Permit Changes Sought for Steele Shaft Mine Water Treatment System in Dunkard

Washington PA Observer-Reporter
19 April 2016
By Bob Niedbala

AMD Reclamation Inc. and Dana Mining Co. filed an application with the state Department of Environmental Protection seeking a mining permit for its Steele Shaft mine water treatment plant in Dunkard Township.

The plant treats polluted water from the abandoned Shannopin Mine to prevent a surface discharge and to allow Dana Mining to mine Sewickley seam coal overlaying the Pittsburgh seam previously mined by Shannopin.

The treatment system has been permitted since it began operation in 2003 under a post-mining activity permit. However, AMD was asked by U.S. Office of Surface Mining to permit the system under a surface mining activities permit, DEP spokesman John Poister said.

“It’s really just a change in title (under which the system is permitted), and it won’t have any effect on the operations at all,” Poister said.

The companies are not permitting new mining operations, he said. Instead, their application is more like a “permit renewal for an ongoing activity.”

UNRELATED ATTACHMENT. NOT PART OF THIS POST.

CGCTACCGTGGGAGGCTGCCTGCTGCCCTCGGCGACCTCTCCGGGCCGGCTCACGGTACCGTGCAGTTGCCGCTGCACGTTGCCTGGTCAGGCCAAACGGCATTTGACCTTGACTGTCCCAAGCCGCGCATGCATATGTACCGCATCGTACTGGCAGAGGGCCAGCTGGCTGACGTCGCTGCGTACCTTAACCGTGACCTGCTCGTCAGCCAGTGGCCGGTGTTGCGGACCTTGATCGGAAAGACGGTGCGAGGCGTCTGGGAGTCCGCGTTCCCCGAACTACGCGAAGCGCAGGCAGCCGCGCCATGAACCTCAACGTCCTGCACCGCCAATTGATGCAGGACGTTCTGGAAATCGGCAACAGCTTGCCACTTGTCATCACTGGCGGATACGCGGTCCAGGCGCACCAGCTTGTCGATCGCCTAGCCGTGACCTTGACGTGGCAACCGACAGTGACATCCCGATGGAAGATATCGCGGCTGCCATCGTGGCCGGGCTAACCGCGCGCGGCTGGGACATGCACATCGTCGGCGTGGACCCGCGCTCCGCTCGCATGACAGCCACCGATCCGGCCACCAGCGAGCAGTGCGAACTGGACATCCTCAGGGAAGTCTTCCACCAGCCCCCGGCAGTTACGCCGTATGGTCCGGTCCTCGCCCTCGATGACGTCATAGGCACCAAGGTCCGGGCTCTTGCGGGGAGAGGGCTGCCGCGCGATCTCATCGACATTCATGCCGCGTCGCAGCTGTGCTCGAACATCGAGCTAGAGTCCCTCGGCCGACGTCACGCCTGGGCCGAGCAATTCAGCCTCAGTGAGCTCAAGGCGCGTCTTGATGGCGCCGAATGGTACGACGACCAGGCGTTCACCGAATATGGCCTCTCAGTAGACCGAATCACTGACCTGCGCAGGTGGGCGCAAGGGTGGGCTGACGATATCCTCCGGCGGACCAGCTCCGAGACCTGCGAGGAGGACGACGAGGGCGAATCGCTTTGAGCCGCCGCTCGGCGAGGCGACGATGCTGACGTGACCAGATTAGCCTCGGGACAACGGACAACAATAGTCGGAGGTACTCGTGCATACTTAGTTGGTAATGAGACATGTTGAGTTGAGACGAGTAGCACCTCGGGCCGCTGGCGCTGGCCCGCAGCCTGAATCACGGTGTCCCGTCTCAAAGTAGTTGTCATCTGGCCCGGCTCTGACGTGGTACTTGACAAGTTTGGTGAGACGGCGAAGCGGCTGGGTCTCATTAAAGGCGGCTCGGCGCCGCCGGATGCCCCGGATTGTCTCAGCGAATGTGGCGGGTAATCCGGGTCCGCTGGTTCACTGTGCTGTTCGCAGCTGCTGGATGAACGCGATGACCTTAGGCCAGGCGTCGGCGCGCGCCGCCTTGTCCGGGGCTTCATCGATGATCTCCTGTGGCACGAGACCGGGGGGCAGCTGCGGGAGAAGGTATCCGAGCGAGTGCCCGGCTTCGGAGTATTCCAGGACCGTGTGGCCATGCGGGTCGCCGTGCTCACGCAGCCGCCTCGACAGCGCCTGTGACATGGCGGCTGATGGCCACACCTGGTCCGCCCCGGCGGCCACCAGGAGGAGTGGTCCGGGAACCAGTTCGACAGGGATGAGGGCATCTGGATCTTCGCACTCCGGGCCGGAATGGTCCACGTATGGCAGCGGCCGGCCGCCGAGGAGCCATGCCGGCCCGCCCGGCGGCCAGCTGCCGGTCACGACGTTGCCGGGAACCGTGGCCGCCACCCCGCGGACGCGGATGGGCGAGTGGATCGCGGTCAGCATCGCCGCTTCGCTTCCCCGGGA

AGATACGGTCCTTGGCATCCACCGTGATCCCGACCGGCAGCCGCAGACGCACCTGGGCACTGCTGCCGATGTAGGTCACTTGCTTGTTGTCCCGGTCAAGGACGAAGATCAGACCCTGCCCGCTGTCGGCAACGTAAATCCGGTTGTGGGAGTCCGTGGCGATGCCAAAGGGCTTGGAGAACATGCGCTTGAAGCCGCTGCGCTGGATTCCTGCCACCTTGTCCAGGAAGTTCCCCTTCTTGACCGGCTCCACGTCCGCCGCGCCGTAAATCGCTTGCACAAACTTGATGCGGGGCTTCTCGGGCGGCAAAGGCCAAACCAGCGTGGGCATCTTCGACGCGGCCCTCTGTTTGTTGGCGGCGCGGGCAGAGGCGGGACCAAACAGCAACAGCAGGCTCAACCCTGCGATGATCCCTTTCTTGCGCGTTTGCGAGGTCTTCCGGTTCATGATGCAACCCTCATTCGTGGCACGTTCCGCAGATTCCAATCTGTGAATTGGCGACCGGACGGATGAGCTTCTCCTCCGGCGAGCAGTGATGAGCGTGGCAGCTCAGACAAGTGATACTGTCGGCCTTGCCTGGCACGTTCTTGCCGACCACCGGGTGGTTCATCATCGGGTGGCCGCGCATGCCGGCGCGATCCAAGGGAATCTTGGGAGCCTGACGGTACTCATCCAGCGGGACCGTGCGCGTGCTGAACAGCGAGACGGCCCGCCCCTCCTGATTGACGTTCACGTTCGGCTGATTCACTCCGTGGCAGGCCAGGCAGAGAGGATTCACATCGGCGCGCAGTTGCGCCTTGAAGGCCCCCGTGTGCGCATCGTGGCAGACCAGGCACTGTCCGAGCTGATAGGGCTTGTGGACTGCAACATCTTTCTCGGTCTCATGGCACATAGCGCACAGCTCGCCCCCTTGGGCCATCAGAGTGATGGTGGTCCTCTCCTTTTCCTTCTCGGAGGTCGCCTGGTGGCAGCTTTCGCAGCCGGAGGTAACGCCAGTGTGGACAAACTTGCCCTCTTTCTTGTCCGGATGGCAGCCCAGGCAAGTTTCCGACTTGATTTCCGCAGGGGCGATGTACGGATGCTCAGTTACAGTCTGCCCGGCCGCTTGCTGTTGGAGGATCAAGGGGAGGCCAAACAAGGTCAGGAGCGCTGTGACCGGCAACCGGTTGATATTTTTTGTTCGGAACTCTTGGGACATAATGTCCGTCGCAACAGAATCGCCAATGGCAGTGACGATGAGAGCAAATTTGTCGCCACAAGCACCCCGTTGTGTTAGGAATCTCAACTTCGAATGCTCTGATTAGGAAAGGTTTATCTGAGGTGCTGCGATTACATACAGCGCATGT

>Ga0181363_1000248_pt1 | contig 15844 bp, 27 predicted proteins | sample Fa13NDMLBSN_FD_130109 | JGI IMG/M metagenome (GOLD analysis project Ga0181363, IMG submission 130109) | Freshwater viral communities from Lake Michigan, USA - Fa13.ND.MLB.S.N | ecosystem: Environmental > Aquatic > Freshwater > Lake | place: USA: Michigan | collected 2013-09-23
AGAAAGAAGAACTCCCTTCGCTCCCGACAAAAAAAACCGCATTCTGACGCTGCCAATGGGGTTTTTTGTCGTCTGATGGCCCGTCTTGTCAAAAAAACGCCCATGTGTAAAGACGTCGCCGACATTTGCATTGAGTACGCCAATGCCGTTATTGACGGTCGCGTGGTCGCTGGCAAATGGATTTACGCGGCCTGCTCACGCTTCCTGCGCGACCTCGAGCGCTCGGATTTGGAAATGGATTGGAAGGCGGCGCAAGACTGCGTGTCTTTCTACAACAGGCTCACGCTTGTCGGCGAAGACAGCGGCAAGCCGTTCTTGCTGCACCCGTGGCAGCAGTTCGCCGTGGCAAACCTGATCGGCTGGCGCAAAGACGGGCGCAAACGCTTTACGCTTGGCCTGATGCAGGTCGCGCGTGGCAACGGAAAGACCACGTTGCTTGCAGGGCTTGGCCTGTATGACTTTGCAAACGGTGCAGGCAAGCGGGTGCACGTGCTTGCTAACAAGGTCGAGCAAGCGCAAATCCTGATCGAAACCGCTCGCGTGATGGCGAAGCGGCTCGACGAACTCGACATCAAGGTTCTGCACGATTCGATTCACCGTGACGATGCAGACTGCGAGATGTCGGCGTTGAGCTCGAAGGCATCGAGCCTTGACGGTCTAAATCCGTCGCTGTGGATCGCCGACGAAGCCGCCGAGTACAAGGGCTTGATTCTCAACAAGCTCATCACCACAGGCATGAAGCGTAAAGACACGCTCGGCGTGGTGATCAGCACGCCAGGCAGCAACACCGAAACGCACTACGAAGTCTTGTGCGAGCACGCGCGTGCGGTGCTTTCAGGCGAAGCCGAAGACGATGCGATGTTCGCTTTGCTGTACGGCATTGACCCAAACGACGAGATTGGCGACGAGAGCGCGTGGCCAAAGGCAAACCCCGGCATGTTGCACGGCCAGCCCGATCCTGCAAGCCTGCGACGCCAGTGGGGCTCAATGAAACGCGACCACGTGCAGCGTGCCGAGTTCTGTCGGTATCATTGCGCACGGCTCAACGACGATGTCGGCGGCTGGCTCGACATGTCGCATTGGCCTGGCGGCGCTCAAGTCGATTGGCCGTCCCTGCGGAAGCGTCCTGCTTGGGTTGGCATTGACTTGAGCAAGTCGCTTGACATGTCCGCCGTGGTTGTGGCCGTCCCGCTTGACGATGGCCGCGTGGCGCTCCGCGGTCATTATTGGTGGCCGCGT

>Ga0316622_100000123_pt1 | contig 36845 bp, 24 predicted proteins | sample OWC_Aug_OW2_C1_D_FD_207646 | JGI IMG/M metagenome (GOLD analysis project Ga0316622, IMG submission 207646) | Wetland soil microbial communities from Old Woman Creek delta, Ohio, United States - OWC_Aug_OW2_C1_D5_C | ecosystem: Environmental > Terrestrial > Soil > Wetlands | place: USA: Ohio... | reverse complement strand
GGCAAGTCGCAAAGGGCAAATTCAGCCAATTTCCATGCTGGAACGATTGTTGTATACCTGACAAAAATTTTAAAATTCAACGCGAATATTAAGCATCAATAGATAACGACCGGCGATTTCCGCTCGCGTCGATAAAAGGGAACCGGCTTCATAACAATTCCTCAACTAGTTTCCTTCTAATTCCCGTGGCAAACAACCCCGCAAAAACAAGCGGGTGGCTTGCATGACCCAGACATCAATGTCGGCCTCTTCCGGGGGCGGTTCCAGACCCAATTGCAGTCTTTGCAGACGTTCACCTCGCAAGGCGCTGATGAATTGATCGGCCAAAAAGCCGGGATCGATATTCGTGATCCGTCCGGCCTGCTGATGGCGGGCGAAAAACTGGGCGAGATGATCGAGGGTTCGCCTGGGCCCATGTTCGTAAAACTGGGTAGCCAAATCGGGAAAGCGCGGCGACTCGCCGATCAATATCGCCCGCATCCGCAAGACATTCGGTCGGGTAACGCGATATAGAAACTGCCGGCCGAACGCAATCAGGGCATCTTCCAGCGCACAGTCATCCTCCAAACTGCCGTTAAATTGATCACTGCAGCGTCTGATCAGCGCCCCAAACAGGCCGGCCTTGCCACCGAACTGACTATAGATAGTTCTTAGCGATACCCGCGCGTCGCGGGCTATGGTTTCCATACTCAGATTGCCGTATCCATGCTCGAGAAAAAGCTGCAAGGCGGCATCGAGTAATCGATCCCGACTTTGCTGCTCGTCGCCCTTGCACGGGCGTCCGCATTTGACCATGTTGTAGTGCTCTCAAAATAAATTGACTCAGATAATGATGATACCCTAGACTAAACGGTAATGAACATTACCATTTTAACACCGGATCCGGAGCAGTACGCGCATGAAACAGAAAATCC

AMD and Dana built the plant in 2003 with partial funding from the state to treat polluted water in the abandoned Shannopin Mine. Acidic water in the mine reached a level at which it could breach the surface and pollute Dunkard Creek.

Dana also needed to lower the water level in the Shannopin mine to enable its 4 West Mine to safely mine the overlaying Sewickley seam coal. Dana later also began treating water from the former Humphrey Mine as its mining operations moved into the area above the Humphrey Mine.

Under an agreement with DEP reached in 2014, the companies proposed expanding the system to treat additional abandoned mine discharges along Dunkard Creek and establishing a trust fund to partially fund the long-term operation of Steele Shaft after its mining operations ceased.

The treatment plant originally was permitted to treat mine water to meet the “best available technology” limits for ph, iron, manganese and aluminum. As part of the 2014 agreement, the company was not required to comply with a more stringent standard defined as “water quality based effluent limits” for nine years.

A spokesman for Dana Mining could not be reached Tuesday for comment.